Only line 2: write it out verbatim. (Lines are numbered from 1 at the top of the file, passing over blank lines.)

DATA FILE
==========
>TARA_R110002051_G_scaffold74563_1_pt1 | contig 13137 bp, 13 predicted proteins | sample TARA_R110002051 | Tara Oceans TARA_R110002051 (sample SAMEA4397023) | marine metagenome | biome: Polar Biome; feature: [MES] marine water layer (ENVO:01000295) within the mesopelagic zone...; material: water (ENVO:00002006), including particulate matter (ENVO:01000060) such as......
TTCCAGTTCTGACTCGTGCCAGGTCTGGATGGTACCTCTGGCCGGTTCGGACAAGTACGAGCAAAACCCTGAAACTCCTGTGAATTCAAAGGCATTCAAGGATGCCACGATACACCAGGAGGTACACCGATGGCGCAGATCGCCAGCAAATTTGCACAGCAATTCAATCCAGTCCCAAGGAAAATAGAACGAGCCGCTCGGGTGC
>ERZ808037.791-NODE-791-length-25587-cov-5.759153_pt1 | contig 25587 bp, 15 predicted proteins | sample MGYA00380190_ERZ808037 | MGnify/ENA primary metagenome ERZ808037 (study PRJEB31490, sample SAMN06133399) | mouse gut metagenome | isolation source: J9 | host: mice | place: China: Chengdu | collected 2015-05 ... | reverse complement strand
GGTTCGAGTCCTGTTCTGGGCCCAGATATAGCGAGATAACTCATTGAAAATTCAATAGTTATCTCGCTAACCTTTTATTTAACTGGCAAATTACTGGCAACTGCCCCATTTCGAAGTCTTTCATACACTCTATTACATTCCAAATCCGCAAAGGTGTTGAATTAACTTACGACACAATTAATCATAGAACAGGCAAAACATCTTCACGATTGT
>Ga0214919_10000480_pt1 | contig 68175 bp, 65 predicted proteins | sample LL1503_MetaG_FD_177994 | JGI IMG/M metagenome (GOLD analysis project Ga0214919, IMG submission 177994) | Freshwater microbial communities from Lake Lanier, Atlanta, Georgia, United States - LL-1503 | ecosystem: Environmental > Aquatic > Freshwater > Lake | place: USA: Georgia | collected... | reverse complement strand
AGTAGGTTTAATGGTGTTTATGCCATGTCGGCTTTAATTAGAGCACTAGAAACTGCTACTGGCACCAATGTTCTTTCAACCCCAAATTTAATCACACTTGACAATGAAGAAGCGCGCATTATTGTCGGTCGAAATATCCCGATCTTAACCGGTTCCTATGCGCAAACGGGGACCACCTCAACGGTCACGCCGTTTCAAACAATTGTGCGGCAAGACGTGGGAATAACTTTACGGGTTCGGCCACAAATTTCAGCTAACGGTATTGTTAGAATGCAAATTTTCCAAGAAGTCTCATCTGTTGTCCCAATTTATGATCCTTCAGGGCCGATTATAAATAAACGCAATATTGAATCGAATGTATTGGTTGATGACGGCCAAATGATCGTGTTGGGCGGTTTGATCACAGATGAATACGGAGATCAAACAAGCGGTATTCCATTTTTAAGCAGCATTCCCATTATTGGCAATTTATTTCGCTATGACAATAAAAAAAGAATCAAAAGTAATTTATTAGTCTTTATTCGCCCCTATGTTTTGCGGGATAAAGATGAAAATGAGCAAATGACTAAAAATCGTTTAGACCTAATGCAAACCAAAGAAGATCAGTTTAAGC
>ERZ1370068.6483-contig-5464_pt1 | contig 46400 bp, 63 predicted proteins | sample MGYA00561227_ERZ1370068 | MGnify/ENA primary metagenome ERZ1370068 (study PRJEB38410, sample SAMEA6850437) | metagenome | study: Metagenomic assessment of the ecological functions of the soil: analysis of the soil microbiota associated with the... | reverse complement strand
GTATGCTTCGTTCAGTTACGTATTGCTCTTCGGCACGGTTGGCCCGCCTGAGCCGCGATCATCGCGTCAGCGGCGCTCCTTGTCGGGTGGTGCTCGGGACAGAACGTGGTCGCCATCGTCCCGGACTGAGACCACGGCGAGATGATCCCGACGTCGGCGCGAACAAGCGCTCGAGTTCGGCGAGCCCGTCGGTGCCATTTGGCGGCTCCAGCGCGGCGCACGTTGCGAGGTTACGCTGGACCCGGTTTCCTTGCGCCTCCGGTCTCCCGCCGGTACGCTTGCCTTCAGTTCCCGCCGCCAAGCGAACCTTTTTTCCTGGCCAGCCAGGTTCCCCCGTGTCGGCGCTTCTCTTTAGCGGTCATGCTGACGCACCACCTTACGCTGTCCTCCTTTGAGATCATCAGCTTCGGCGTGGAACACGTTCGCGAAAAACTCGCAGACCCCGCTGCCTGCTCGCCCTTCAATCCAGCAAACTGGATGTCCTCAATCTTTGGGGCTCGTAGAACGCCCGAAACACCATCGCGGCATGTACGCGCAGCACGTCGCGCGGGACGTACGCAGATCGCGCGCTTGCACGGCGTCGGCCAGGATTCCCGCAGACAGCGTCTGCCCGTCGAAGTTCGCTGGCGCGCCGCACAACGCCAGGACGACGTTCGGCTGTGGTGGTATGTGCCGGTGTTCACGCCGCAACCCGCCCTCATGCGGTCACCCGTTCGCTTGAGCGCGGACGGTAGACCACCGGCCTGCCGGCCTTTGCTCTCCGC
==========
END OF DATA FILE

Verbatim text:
TTCCAGTTCTGACTCGTGCCAGGTCTGGATGGTACCTCTGGCCGGTTCGGACAAGTACGAGCAAAACCCTGAAACTCCTGTGAATTCAAAGGCATTCAAGGATGCCACGATACACCAGGAGGTACACCGATGGCGCAGATCGCCAGCAAATTTGCACAGCAATTCAATCCAGTCCCAAGGAAAATAGAACGAGCCGCTCGGGTGC